I said Whit isn’t a ‘return home’ genre, yet that’s not strictly true. Isis, or The Blessed Very Reverend Gaia-Marie Isis Saraswati Minerva Mirza Whit of Luskentyre, Beloved Elect of God III, has more in common with Asura/Count Sessine from Feersum Endjinn, Lady Sharrow of Against a Dark Background, or Vyr Cossont of The Hydrogen Sonata than Prentice of The Crow Road or Alban of Garbadale, though like them, she uncovers family secrets in her journey away from and return to home. Unlike those latter two, she’s a woman, and as with some of the main characters in Feersum Endjinn, she’s queer, at least bisexual if not more, though highly compartmentalised in her personal desires, describes her close physical relationship with her neighbour as sisterly, and herself as not knowing what or who she wants, if anything. As well, possibly slightly neurodiverse, another aspect of selfhood Banks repeatedly wrote, whether Bascule in Feersum Endjinn, Oramen in Matter, or the mob who make up most of his stories who live with PTSD, depression, and other variations. So here’s the main character of a novel who’s a queer, bisexual, somewhat asexual woman who’s handy working the fields and taking out Nazi skinheads with Tabasco Sauce-filled water pistols. And she’s brown. It’s there in her name: Saraswati, her grandmother a daughter of immigrants to the Hebrides from Khalmakistan, another one of those parallel Earth Himalayan countries like The Business’ Thulahn. (And I said Banks doesn’t really do multiverse, so draw your own conclusions.)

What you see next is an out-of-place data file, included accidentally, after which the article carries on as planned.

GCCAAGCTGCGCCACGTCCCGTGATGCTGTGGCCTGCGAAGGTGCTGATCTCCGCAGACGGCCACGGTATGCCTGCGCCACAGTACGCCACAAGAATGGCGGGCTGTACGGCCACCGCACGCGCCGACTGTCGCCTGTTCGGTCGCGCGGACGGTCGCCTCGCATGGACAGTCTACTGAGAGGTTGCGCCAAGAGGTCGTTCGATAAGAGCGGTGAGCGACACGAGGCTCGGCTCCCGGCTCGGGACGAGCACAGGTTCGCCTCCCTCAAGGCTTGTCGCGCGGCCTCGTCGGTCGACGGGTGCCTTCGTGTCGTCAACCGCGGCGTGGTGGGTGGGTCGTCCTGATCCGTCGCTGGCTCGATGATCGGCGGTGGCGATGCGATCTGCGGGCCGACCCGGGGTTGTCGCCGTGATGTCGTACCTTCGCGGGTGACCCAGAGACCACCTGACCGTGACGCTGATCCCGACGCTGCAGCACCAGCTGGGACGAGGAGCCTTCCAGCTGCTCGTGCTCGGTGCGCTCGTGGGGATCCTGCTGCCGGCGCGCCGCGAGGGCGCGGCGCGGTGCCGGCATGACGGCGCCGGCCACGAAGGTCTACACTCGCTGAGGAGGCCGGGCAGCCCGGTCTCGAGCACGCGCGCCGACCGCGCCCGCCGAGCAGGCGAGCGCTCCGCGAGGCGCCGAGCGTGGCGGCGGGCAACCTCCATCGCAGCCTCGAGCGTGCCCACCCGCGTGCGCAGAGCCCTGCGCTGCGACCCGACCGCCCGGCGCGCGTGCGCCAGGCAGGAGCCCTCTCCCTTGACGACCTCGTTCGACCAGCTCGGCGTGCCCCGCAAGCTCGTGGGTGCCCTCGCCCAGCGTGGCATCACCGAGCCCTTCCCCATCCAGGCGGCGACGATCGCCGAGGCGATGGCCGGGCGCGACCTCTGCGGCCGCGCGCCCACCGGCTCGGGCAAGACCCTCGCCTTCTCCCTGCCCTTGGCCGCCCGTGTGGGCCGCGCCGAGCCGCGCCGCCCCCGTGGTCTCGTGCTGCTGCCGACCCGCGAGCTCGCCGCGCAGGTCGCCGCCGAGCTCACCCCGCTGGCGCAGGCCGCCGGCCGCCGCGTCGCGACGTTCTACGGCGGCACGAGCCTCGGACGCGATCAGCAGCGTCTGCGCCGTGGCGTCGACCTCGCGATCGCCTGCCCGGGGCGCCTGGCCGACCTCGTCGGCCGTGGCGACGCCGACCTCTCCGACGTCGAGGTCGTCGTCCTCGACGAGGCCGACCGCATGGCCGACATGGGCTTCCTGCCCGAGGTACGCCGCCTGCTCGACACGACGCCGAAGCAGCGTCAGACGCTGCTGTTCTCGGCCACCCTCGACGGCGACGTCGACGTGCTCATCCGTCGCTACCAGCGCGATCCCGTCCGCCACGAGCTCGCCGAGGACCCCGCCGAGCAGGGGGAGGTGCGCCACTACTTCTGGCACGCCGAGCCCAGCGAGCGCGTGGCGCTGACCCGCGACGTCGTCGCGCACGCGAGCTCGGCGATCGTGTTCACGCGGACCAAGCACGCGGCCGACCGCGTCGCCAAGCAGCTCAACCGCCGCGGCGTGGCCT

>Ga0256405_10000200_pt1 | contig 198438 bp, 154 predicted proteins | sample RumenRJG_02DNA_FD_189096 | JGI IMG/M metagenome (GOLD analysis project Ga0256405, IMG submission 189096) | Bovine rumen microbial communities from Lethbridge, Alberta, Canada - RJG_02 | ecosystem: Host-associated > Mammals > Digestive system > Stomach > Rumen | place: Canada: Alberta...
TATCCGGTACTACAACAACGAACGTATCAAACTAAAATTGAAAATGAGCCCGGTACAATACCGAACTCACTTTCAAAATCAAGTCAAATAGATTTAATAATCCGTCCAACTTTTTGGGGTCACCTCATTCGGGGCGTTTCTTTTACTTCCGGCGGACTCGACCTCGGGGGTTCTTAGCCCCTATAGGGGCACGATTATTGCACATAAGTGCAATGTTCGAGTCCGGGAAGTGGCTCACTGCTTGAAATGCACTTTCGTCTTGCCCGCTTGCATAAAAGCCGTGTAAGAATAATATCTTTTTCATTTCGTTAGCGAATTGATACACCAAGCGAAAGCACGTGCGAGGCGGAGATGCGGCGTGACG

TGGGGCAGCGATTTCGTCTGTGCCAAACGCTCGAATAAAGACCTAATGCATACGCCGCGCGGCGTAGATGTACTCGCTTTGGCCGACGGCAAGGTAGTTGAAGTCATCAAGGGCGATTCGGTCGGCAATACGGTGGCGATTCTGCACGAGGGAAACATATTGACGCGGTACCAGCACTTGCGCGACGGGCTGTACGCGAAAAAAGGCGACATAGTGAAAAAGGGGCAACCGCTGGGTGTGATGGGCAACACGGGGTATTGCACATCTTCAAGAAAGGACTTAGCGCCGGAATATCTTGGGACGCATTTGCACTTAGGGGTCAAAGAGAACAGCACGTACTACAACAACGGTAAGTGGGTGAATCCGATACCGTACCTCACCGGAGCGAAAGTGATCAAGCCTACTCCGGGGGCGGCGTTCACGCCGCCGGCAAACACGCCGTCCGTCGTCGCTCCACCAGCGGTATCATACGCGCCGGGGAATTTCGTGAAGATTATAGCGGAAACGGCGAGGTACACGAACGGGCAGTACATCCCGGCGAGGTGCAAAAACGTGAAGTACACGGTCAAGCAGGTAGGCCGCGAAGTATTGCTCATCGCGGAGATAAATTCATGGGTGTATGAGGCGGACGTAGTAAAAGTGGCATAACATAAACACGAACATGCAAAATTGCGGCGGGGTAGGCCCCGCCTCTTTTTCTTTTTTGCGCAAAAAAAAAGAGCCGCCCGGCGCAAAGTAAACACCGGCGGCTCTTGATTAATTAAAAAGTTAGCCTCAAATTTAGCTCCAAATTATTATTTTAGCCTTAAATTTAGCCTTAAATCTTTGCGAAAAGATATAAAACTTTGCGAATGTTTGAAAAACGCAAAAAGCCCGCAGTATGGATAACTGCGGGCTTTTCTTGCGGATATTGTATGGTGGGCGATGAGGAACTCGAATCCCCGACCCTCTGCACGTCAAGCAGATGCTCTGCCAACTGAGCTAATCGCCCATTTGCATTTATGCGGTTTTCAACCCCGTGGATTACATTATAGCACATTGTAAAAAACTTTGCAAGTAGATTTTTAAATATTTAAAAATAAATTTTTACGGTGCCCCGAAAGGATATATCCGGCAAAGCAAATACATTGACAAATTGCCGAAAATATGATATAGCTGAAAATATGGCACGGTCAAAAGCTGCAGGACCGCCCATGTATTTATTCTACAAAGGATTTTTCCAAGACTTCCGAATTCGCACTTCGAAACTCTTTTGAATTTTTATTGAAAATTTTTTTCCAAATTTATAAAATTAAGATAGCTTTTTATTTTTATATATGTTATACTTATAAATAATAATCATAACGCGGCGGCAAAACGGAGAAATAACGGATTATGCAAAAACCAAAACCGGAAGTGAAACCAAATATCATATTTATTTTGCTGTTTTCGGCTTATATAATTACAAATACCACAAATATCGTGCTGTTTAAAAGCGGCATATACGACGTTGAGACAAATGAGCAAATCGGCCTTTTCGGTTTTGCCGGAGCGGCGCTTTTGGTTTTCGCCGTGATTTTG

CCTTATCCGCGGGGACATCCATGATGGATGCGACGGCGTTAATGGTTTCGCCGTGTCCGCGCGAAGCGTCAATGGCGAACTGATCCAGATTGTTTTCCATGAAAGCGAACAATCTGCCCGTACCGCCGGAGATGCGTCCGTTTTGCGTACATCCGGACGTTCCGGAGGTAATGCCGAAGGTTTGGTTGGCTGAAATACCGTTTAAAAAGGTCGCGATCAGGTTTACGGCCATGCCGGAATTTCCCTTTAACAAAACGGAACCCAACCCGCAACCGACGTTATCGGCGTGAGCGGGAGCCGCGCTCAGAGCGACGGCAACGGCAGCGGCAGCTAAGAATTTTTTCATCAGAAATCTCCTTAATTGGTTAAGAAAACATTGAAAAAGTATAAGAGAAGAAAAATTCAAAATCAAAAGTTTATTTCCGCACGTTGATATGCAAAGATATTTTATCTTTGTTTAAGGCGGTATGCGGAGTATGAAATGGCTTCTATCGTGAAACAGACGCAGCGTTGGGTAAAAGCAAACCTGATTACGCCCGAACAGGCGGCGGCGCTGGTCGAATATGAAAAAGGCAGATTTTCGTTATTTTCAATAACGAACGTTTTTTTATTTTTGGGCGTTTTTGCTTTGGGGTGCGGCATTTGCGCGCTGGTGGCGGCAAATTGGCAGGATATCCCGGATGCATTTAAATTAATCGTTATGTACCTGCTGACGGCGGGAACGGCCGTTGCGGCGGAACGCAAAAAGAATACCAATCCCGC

One of those meme-type things that sweeps around Twitter and Tumblr is, “Where did you first see yourself represented in sci-fi / fantasy / art?” I’d never had an answer to that, but now thinking about it, I read Iain Banks because I’m desperate for seeing myself and I find myself, or the possibility of me or what Judith Butler calls a liveable life, not in a single work, but in what he proposes in both Culture and non-Culture works. Indeed, as there’s always such an imperative to divide his work up into these categories, or Iain with or without an M., or sci-fi non-sci-fi, or … and maybe this is the point: there is no division; all his works propose this idea in varying degrees, sometimes more explicit, sometimes less, and sometimes he just wants to hoon an F40.

So I’m wondering if I’m trying to read too much into him, check equipment for sensor error and all, or if what he’s written is even enough.